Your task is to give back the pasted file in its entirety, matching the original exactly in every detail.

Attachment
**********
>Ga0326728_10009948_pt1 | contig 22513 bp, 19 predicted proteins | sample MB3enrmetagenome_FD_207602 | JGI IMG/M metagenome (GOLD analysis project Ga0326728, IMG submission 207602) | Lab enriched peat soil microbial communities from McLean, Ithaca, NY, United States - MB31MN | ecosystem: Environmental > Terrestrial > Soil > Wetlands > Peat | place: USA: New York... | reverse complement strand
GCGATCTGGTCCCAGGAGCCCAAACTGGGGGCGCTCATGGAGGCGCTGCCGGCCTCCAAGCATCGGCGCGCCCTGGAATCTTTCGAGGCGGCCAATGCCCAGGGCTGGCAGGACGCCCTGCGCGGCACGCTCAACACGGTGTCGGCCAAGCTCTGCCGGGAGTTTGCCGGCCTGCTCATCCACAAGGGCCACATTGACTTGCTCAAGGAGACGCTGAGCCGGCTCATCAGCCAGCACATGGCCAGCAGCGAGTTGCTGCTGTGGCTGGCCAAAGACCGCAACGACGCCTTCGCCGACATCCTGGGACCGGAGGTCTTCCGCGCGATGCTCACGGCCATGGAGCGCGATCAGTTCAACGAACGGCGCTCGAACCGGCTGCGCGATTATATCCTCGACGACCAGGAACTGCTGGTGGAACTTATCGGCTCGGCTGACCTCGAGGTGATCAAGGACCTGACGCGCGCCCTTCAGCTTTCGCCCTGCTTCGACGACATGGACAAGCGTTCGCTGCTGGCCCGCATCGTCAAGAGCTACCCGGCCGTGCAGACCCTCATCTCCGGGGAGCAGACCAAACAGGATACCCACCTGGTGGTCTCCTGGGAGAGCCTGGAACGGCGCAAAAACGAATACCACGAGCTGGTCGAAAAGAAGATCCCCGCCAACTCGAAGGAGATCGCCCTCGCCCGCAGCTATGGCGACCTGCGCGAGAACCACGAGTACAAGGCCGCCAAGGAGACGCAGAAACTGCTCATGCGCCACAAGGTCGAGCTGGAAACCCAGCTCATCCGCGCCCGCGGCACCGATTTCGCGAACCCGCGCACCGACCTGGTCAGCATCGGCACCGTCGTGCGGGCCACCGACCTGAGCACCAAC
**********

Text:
>Ga0326728_10009948_pt1 | contig 22513 bp, 19 predicted proteins | sample MB3enrmetagenome_FD_207602 | JGI IMG/M metagenome (GOLD analysis project Ga0326728, IMG submission 207602) | Lab enriched peat soil microbial communities from McLean, Ithaca, NY, United States - MB31MN | ecosystem: Environmental > Terrestrial > Soil > Wetlands > Peat | place: USA: New York... | reverse complement strand
GCGATCTGGTCCCAGGAGCCCAAACTGGGGGCGCTCATGGAGGCGCTGCCGGCCTCCAAGCATCGGCGCGCCCTGGAATCTTTCGAGGCGGCCAATGCCCAGGGCTGGCAGGACGCCCTGCGCGGCACGCTCAACACGGTGTCGGCCAAGCTCTGCCGGGAGTTTGCCGGCCTGCTCATCCACAAGGGCCACATTGACTTGCTCAAGGAGACGCTGAGCCGGCTCATCAGCCAGCACATGGCCAGCAGCGAGTTGCTGCTGTGGCTGGCCAAAGACCGCAACGACGCCTTCGCCGACATCCTGGGACCGGAGGTCTTCCGCGCGATGCTCACGGCCATGGAGCGCGATCAGTTCAACGAACGGCGCTCGAACCGGCTGCGCGATTATATCCTCGACGACCAGGAACTGCTGGTGGAACTTATCGGCTCGGCTGACCTCGAGGTGATCAAGGACCTGACGCGCGCCCTTCAGCTTTCGCCCTGCTTCGACGACATGGACAAGCGTTCGCTGCTGGCCCGCATCGTCAAGAGCTACCCGGCCGTGCAGACCCTCATCTCCGGGGAGCAGACCAAACAGGATACCCACCTGGTGGTCTCCTGGGAGAGCCTGGAACGGCGCAAAAACGAATACCACGAGCTGGTCGAAAAGAAGATCCCCGCCAACTCGAAGGAGATCGCCCTCGCCCGCAGCTATGGCGACCTGCGCGAGAACCACGAGTACAAGGCCGCCAAGGAGACGCAGAAACTGCTCATGCGCCACAAGGTCGAGCTGGAAACCCAGCTCATCCGCGCCCGCGGCACCGATTTCGCGAACCCGCGCACCGACCTGGTCAGCATCGGCACCGTCGTGCGGGCCACCGACCTGAGCACCAAC